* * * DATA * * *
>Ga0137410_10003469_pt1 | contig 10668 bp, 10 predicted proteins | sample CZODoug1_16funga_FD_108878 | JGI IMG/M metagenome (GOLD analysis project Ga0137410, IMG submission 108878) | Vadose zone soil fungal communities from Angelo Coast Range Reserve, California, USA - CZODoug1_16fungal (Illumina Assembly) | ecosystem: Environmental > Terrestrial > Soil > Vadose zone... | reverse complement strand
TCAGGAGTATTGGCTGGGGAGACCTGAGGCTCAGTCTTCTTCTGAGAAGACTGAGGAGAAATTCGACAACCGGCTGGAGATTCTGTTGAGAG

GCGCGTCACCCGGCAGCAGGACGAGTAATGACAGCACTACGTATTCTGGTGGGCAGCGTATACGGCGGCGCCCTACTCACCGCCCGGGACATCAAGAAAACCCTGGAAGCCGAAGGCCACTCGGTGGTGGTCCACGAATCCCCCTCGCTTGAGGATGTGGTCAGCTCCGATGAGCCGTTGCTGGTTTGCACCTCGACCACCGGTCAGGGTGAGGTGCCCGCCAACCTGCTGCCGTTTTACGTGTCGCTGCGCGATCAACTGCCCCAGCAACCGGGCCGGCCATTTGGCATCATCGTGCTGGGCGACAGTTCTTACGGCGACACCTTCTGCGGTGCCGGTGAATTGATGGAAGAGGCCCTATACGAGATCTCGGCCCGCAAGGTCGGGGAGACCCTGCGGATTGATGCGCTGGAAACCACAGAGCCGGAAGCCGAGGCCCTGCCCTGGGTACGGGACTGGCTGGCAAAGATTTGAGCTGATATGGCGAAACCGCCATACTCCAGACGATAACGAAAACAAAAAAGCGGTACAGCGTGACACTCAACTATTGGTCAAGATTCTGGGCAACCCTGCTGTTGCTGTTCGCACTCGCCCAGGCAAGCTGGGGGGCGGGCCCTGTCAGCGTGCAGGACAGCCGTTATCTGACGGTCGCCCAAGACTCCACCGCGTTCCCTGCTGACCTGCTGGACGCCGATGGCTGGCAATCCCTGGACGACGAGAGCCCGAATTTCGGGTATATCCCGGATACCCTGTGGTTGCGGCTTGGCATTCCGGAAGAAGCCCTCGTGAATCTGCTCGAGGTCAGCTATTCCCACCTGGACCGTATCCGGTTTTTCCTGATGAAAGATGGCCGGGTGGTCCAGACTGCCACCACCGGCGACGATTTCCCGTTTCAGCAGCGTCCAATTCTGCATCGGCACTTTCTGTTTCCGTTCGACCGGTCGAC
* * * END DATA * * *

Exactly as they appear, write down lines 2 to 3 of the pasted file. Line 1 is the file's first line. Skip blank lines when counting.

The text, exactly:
TCAGGAGTATTGGCTGGGGAGACCTGAGGCTCAGTCTTCTTCTGAGAAGACTGAGGAGAAATTCGACAACCGGCTGGAGATTCTGTTGAGAG

GCGCGTCACCCGGCAGCAGGACGAGTAATGACAGCACTACGTATTCTGGTGGGCAGCGTATACGGCGGCGCCCTACTCACCGCCCGGGACATCAAGAAAACCCTGGAAGCCGAAGGCCACTCGGTGGTGGTCCACGAATCCCCCTCGCTTGAGGATGTGGTCAGCTCCGATGAGCCGTTGCTGGTTTGCACCTCGACCACCGGTCAGGGTGAGGTGCCCGCCAACCTGCTGCCGTTTTACGTGTCGCTGCGCGATCAACTGCCCCAGCAACCGGGCCGGCCATTTGGCATCATCGTGCTGGGCGACAGTTCTTACGGCGACACCTTCTGCGGTGCCGGTGAATTGATGGAAGAGGCCCTATACGAGATCTCGGCCCGCAAGGTCGGGGAGACCCTGCGGATTGATGCGCTGGAAACCACAGAGCCGGAAGCCGAGGCCCTGCCCTGGGTACGGGACTGGCTGGCAAAGATTTGAGCTGATATGGCGAAACCGCCATACTCCAGACGATAACGAAAACAAAAAAGCGGTACAGCGTGACACTCAACTATTGGTCAAGATTCTGGGCAACCCTGCTGTTGCTGTTCGCACTCGCCCAGGCAAGCTGGGGGGCGGGCCCTGTCAGCGTGCAGGACAGCCGTTATCTGACGGTCGCCCAAGACTCCACCGCGTTCCCTGCTGACCTGCTGGACGCCGATGGCTGGCAATCCCTGGACGACGAGAGCCCGAATTTCGGGTATATCCCGGATACCCTGTGGTTGCGGCTTGGCATTCCGGAAGAAGCCCTCGTGAATCTGCTCGAGGTCAGCTATTCCCACCTGGACCGTATCCGGTTTTTCCTGATGAAAGATGGCCGGGTGGTCCAGACTGCCACCACCGGCGACGATTTCCCGTTTCAGCAGCGTCCAATTCTGCATCGGCACTTTCTGTTTCCGTTCGACCGGTCGAC